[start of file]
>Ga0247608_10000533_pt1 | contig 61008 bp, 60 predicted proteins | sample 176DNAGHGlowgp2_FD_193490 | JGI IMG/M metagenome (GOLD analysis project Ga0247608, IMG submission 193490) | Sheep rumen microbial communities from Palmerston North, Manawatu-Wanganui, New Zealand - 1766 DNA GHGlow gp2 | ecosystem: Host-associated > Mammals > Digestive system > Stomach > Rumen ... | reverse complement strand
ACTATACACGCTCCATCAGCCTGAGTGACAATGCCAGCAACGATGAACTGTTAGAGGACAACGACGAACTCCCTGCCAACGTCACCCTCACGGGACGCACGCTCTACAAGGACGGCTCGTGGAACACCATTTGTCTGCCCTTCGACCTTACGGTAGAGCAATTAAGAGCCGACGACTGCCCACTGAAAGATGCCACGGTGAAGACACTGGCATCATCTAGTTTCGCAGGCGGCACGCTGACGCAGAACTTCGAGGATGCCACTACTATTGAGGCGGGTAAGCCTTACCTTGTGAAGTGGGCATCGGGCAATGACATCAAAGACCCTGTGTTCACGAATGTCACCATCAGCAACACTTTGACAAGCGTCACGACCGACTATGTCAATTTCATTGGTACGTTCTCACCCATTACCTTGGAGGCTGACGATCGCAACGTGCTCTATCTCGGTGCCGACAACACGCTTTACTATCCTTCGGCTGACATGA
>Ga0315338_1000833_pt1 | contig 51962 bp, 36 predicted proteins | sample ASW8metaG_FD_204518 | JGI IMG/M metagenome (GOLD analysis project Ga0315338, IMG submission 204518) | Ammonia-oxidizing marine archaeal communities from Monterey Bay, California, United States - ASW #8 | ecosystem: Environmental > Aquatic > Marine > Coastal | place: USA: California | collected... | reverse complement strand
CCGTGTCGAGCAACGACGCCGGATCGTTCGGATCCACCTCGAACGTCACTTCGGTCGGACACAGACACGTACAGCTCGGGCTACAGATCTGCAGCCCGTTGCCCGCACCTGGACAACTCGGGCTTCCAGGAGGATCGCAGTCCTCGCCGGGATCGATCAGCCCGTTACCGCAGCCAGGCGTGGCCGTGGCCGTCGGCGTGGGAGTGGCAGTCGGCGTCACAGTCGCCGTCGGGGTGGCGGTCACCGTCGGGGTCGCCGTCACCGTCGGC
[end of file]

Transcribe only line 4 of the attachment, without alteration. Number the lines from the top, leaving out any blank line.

CCGTGTCGAGCAACGACGCCGGATCGTTCGGATCCACCTCGAACGTCACTTCGGTCGGACACAGACACGTACAGCTCGGGCTACAGATCTGCAGCCCGTTGCCCGCACCTGGACAACTCGGGCTTCCAGGAGGATCGCAGTCCTCGCCGGGATCGATCAGCCCGTTACCGCAGCCAGGCGTGGCCGTGGCCGTCGGCGTGGGAGTGGCAGTCGGCGTCACAGTCGCCGTCGGGGTGGCGGTCACCGTCGGGGTCGCCGTCACCGTCGGC